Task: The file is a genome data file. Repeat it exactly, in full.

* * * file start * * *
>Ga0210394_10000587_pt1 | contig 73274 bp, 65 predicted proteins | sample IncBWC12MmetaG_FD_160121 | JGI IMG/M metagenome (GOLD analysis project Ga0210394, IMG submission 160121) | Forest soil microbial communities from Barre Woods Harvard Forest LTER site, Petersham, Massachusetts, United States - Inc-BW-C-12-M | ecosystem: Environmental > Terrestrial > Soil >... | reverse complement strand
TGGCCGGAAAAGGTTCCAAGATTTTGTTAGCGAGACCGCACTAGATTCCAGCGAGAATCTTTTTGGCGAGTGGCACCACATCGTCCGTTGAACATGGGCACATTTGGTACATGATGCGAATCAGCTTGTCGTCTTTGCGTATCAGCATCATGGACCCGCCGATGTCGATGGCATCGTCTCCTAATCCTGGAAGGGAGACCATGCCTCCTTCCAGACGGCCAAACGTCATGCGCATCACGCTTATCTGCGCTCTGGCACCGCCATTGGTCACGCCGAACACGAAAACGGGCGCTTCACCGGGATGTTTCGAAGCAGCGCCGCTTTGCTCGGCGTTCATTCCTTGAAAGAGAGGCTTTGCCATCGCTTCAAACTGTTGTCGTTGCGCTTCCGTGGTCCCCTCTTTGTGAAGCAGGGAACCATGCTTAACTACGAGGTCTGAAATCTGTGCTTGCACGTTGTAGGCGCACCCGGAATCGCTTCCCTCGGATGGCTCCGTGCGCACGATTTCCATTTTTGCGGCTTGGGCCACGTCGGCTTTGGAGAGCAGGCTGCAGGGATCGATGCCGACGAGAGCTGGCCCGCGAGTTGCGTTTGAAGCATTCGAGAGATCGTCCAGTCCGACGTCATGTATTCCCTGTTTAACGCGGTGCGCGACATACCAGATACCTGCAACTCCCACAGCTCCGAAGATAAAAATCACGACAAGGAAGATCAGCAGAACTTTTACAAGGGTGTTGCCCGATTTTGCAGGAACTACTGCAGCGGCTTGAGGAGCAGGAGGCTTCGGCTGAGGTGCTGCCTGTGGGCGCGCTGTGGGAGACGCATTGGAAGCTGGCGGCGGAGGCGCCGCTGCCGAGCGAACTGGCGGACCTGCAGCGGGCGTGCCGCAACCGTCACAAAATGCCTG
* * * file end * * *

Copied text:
>Ga0210394_10000587_pt1 | contig 73274 bp, 65 predicted proteins | sample IncBWC12MmetaG_FD_160121 | JGI IMG/M metagenome (GOLD analysis project Ga0210394, IMG submission 160121) | Forest soil microbial communities from Barre Woods Harvard Forest LTER site, Petersham, Massachusetts, United States - Inc-BW-C-12-M | ecosystem: Environmental > Terrestrial > Soil >... | reverse complement strand
TGGCCGGAAAAGGTTCCAAGATTTTGTTAGCGAGACCGCACTAGATTCCAGCGAGAATCTTTTTGGCGAGTGGCACCACATCGTCCGTTGAACATGGGCACATTTGGTACATGATGCGAATCAGCTTGTCGTCTTTGCGTATCAGCATCATGGACCCGCCGATGTCGATGGCATCGTCTCCTAATCCTGGAAGGGAGACCATGCCTCCTTCCAGACGGCCAAACGTCATGCGCATCACGCTTATCTGCGCTCTGGCACCGCCATTGGTCACGCCGAACACGAAAACGGGCGCTTCACCGGGATGTTTCGAAGCAGCGCCGCTTTGCTCGGCGTTCATTCCTTGAAAGAGAGGCTTTGCCATCGCTTCAAACTGTTGTCGTTGCGCTTCCGTGGTCCCCTCTTTGTGAAGCAGGGAACCATGCTTAACTACGAGGTCTGAAATCTGTGCTTGCACGTTGTAGGCGCACCCGGAATCGCTTCCCTCGGATGGCTCCGTGCGCACGATTTCCATTTTTGCGGCTTGGGCCACGTCGGCTTTGGAGAGCAGGCTGCAGGGATCGATGCCGACGAGAGCTGGCCCGCGAGTTGCGTTTGAAGCATTCGAGAGATCGTCCAGTCCGACGTCATGTATTCCCTGTTTAACGCGGTGCGCGACATACCAGATACCTGCAACTCCCACAGCTCCGAAGATAAAAATCACGACAAGGAAGATCAGCAGAACTTTTACAAGGGTGTTGCCCGATTTTGCAGGAACTACTGCAGCGGCTTGAGGAGCAGGAGGCTTCGGCTGAGGTGCTGCCTGTGGGCGCGCTGTGGGAGACGCATTGGAAGCTGGCGGCGGAGGCGCCGCTGCCGAGCGAACTGGCGGACCTGCAGCGGGCGTGCCGCAACCGTCACAAAATGCCTG